The recent movement to entice Justice Breyer to step down is rooted in the deep push for a monopoly of social egalitarianism that has dangerously come to pass in our nation, but has no basis in authentic Constitutional principles. Those in the progressive legal academy in collaboration with the media prioritize preserving abortion rights and the recognition of same-sex marriage and its related LGBT issues at all costs. The mere suggestion of a conservative president raises alarms that these rights will be threatened with the appointment of more justices that adhere to a constitutionalist philosophy.

In fairness, we present a defense here of the Supreme Court as an institution while acknowledging that it has played a role contributing to this politicization moment by having chosen to adjudicate the abortion, marriage and lifestyle issues that are best left to local governance. Substantive commentary on these individual issues can be found in prior articles as here we are simply focusing on the concept of how society should view the Supreme Court.

Next term the Supreme Court will be deciding a potential new blockbuster case on abortion rights. This case has already begun to make waves on both sides of the aisle and it is sadly such a divisive topic in our nation today. At present, the Supreme Court stands at a 6-3 majority of justices appointed by Republican presidents. While it is fair to say that the Supreme Court has grown gradually more conservative on several issues including religious freedom and Second Amendment, it has also shown the effective mechanism of our Constitutional system in the process.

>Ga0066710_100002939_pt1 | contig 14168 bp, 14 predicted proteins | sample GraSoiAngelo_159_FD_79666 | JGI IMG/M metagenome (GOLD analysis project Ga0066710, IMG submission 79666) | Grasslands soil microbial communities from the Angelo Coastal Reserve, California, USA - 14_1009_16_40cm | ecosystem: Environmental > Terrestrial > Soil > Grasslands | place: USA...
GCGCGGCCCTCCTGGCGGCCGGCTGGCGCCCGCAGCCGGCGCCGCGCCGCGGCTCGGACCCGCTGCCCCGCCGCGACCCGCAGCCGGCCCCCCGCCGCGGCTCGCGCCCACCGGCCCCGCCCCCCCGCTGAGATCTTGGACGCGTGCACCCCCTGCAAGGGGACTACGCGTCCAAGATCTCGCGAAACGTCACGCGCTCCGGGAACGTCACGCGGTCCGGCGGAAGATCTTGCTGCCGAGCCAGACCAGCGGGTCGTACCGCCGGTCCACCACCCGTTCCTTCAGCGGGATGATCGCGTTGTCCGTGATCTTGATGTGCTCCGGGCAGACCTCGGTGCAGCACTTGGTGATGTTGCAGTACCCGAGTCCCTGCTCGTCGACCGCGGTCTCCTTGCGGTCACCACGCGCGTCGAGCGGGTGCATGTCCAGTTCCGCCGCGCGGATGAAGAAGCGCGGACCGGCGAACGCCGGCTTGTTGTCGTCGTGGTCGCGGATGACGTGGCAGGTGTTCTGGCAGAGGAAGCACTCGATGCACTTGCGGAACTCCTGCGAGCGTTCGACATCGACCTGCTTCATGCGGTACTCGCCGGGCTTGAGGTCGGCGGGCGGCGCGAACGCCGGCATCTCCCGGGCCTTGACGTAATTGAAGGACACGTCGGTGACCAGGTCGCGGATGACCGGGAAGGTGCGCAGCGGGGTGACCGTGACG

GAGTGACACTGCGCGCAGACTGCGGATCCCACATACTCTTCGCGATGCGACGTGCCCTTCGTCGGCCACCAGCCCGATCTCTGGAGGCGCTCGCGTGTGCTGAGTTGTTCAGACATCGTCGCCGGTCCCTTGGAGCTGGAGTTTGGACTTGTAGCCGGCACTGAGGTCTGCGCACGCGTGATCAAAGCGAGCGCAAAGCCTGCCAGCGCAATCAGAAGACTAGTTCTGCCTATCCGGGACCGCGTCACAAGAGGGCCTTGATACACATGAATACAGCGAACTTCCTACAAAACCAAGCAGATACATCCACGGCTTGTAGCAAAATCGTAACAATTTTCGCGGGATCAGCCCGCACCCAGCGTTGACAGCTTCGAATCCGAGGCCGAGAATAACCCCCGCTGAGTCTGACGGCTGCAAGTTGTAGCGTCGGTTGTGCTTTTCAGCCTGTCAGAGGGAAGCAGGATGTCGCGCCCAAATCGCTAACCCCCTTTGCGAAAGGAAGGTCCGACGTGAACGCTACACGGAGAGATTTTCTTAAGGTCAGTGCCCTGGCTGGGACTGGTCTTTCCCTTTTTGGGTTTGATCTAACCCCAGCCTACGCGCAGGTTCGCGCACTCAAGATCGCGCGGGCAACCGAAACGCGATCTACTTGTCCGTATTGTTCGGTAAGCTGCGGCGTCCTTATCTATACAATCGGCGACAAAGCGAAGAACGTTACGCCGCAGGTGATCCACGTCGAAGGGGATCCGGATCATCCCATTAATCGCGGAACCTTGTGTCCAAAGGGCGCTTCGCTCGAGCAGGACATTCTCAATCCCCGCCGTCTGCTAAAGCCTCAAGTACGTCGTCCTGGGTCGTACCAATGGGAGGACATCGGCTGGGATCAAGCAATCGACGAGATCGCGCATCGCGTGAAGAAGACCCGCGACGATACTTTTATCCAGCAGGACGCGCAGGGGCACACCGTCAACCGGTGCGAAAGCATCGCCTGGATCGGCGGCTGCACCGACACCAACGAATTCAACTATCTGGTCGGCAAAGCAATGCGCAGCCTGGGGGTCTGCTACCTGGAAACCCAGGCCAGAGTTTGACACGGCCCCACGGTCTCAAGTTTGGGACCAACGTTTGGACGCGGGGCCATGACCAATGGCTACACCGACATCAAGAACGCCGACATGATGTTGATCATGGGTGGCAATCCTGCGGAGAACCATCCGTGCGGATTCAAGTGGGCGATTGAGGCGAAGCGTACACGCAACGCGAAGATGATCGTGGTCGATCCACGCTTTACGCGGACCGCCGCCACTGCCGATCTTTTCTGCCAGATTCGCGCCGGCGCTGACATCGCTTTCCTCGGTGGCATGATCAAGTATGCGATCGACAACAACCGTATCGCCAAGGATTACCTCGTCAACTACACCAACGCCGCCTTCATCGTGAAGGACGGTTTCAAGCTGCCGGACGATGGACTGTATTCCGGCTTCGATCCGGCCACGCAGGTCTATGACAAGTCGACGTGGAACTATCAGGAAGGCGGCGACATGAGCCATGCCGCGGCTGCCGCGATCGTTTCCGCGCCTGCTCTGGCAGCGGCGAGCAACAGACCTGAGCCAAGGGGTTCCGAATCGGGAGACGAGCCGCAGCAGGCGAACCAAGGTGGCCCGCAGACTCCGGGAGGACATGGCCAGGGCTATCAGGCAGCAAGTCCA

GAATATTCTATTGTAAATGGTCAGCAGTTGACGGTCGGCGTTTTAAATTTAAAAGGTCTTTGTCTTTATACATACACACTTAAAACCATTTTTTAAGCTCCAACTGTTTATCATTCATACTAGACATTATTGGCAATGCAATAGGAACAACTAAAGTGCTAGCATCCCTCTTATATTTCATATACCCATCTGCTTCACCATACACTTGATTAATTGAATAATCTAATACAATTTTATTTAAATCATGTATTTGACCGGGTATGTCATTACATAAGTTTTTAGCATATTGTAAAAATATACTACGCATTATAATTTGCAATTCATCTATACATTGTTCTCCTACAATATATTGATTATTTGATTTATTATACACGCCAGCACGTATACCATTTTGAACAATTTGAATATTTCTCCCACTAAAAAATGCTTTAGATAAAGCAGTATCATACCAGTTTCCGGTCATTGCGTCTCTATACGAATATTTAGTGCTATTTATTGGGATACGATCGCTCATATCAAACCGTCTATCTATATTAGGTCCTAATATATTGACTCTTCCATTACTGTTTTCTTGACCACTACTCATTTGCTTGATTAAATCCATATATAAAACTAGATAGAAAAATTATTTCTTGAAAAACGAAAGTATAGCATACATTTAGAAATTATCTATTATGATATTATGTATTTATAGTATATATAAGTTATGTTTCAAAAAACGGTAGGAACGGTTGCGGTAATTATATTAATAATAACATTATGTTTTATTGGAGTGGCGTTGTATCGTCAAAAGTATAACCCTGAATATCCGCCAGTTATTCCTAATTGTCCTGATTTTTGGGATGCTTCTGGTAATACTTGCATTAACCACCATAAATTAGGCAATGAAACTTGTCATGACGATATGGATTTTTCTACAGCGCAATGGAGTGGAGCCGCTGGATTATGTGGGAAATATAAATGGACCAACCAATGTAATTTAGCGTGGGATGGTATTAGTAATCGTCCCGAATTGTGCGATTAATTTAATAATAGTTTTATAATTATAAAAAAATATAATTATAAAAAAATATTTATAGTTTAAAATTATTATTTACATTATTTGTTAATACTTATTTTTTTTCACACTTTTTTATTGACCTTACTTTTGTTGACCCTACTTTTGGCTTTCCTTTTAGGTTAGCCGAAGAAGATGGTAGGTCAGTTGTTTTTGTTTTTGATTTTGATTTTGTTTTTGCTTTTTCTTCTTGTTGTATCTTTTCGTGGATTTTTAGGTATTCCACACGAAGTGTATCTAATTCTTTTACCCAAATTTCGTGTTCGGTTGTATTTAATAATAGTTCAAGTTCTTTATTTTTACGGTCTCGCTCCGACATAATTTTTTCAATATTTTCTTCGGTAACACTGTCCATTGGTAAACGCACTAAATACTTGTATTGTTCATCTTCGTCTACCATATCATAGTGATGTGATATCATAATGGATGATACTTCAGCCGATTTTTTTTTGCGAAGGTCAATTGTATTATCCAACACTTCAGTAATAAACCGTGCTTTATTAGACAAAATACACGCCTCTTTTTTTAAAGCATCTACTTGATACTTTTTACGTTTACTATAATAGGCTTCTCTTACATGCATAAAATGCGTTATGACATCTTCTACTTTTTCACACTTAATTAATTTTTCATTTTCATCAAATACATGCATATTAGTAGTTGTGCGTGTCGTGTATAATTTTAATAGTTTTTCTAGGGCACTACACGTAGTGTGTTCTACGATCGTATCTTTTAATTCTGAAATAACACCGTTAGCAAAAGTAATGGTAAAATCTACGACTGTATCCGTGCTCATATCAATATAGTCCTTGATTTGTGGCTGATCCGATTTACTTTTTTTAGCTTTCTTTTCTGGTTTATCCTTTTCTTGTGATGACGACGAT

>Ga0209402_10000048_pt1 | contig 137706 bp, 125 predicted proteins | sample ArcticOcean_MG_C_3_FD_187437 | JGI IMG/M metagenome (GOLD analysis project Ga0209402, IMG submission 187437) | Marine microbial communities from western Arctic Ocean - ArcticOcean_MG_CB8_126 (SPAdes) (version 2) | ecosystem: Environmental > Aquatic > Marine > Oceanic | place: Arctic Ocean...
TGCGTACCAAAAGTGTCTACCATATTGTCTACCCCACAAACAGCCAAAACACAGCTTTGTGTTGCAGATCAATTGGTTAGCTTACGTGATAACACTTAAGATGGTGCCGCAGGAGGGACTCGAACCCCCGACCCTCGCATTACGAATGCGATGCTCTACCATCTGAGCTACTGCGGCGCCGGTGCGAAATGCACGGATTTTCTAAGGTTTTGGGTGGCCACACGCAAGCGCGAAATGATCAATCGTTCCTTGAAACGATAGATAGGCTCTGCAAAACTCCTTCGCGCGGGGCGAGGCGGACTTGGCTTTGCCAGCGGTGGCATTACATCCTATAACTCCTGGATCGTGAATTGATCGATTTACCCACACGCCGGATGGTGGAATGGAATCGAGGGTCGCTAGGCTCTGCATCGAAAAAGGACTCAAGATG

For example, the constitutionalist vision that the late President George H.W. Bush had when he made the appointment of Justice Thomas nearly three decades ago has carried over to today with every opinion Justice Thomas pens that stems from his comprehensive understanding of Constitutionalist principles. On the progressive side, President Clinton’s view of Constitutional interpretation has continued to advance to the modern day in Justice Breyer’s opinions on issues such as administrative law and the role of government agencies among other progressive interests. While it is not fair to say that the President should be ordering opinions on certain issues, it is perfectly reasonable that the President would have the respect for the jurist to contemplate independently while appreciating the jurist holds certain philosophies over others. It is the beauty of our system that an administration may be out of power, but their philosophy on constitutional interpretation will live on even if an administration of another prioritized philosophy is governing. It strikes a balance in the structure of our nation’s system of government.

When we as a society infringe on the Constitutional framework and in the process challenge the independence of the institution of the Supreme Court based on an ignorant “anti-trust” principle of our Constitutional structure, it will only lead to unrest.